According to ILO guidelines, ‘employed’ persons include those who, in their present job, were ‘not at work’ for a short duration but maintained a job attachment during their absence (ILO, 2013 and 2020). Job attachment is determined on the basis of the continued receipt of remuneration, and/or the total duration of the absence. In practice, formal or continued job attachment is established when:

o            the expected total duration of the absence is up to three months (which can be more than three months, if the return to employment in the same economic unit is guaranteed and, in the case of the pandemic, once the restrictions in place – where applicable – are lifted)


o            workers continue to receive remuneration from their employer, including partial pay, even if they also receive support from other sources, including government schemes.

In turn persons are classified as ‘not employed’ if: 

o            The expected total duration of absence is greater than three months or there is no or unknown expected return to the same economic unit


o            People in this condition do not receive any part of their remuneration from their employer.

Not-employed persons are classified as ‘unemployed’ if they fulfil the criteria of active “job search”  and “availability” specified for the measurement of unemployment.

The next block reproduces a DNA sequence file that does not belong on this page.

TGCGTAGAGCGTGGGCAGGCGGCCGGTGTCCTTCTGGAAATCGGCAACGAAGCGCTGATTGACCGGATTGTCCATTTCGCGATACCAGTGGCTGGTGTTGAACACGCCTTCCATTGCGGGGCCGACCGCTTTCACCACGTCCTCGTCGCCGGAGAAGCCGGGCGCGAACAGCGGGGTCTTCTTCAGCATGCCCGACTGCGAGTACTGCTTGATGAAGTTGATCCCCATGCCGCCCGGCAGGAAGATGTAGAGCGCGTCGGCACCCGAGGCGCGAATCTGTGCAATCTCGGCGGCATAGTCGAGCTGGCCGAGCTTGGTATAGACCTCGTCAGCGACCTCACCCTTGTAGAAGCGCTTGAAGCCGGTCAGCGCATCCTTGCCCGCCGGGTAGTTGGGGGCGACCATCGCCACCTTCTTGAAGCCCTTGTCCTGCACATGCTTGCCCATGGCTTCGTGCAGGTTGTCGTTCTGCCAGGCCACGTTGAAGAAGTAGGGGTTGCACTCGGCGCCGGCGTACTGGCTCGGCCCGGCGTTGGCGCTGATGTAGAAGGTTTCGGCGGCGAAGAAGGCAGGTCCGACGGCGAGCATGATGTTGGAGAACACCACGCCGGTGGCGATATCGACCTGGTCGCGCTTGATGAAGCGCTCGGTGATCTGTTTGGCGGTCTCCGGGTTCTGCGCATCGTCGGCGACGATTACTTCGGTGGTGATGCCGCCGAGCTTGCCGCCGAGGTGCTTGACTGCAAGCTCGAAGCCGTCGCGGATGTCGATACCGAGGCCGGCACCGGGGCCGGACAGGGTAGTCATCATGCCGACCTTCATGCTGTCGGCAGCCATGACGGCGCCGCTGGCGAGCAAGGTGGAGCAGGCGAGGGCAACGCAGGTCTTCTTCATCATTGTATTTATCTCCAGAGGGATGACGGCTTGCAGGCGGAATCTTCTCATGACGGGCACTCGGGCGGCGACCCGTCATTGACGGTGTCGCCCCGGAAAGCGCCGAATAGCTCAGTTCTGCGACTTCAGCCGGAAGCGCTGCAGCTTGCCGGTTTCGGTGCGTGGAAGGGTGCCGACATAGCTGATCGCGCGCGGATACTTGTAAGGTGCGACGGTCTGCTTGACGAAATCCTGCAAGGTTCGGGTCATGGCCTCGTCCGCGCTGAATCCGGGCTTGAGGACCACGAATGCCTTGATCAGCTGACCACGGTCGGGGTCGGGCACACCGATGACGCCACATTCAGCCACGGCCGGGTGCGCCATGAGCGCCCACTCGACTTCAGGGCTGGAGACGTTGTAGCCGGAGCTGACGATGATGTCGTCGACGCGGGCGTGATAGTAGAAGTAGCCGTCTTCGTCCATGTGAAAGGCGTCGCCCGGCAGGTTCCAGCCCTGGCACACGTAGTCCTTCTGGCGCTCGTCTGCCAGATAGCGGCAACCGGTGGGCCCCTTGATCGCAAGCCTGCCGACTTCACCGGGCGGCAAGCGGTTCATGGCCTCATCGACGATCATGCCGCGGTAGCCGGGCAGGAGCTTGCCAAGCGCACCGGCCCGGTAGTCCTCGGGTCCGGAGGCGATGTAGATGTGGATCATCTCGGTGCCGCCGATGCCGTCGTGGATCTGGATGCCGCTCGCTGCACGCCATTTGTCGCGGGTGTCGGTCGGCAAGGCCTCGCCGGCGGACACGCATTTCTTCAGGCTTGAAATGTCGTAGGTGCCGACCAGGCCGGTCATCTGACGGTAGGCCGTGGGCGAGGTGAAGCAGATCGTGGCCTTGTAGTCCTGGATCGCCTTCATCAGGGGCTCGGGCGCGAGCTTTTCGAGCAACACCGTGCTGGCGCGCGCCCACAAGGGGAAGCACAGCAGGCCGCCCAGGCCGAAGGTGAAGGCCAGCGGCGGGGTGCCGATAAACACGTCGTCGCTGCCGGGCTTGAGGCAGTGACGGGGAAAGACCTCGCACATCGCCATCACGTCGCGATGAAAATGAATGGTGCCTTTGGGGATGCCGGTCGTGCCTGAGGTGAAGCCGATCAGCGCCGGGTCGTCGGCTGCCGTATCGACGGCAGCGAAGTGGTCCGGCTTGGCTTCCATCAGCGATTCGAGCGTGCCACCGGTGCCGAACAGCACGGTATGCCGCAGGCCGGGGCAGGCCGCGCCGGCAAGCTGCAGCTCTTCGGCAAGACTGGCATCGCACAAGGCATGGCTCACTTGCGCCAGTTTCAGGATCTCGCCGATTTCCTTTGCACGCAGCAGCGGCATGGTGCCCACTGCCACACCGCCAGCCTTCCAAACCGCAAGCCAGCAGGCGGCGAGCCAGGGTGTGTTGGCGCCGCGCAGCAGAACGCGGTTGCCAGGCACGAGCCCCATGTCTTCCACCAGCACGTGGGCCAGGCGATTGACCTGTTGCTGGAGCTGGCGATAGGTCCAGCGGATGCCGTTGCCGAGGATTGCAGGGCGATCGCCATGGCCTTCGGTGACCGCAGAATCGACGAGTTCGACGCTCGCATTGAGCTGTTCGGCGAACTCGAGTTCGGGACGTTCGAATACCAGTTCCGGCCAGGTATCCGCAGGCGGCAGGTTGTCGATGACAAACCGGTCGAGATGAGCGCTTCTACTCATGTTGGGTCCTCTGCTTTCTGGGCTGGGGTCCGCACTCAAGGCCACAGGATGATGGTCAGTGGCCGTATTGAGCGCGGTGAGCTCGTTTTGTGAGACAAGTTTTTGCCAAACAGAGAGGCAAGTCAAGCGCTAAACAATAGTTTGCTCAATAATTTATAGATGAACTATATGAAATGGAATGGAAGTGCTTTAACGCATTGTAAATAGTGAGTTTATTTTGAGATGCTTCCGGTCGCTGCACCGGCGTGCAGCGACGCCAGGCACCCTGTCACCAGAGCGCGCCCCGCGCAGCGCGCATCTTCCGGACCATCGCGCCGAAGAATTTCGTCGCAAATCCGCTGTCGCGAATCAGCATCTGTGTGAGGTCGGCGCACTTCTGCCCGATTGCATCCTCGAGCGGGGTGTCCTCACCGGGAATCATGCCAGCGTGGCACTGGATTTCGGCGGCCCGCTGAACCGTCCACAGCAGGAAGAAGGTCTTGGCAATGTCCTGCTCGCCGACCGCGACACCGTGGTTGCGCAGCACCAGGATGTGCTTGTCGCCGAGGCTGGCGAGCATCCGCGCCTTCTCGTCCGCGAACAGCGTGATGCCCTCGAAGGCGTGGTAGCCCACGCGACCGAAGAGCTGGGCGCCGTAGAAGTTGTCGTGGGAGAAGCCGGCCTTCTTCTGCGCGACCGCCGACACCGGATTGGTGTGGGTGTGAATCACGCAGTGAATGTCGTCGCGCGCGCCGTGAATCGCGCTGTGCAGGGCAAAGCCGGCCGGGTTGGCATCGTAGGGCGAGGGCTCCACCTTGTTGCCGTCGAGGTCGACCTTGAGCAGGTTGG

However, departures from these guidelines in national practices do exist. In North America persons on temporary layoff are considered to be “only weakly or not at all attached to their job and are to be counted as unemployed” (Sorrentino, 2000). In the United States, people on temporary layoff are classified as ‘unemployed’ if they expect to be recalled to their job within six months. If they have not been given a date to return to work by their employer and if they have no expectation to return to work within six months, they need to fulfil the “job search” criteria to be classified as ‘unemployed’. For the latest US figures “people who were effectively laid off due to pandemic-related closures were counted among the unemployed on temporary layoff” without further testing for their return to their previous job (BLS, 2020). In Canada, persons in temporary layoff are also classified as ‘unemployed’ if they have a date of return or an indication that they will be recalled by their employers.

Conversely, persons on temporary layoff are classified as employed (not at work) in Europe, as recommended by the ILO Guidelines (Eurostat, 2016). In practice, formal job attachment is tested on the basis of (i) an assurance of return to work within a period of three months or (ii) the receipt of half or more of their wage or salary from their employer. Somewhat stricter than ILO guidance, absences during COVID-19 crisis whose duration is unknown are treated as absences longer than three months. Those failing to satisfy these two criteria are classified as unemployed if they are “available to start work” (over the next two weeks) and have actively searched for a job in the last four weeks. All other persons on layoff are classified as inactive.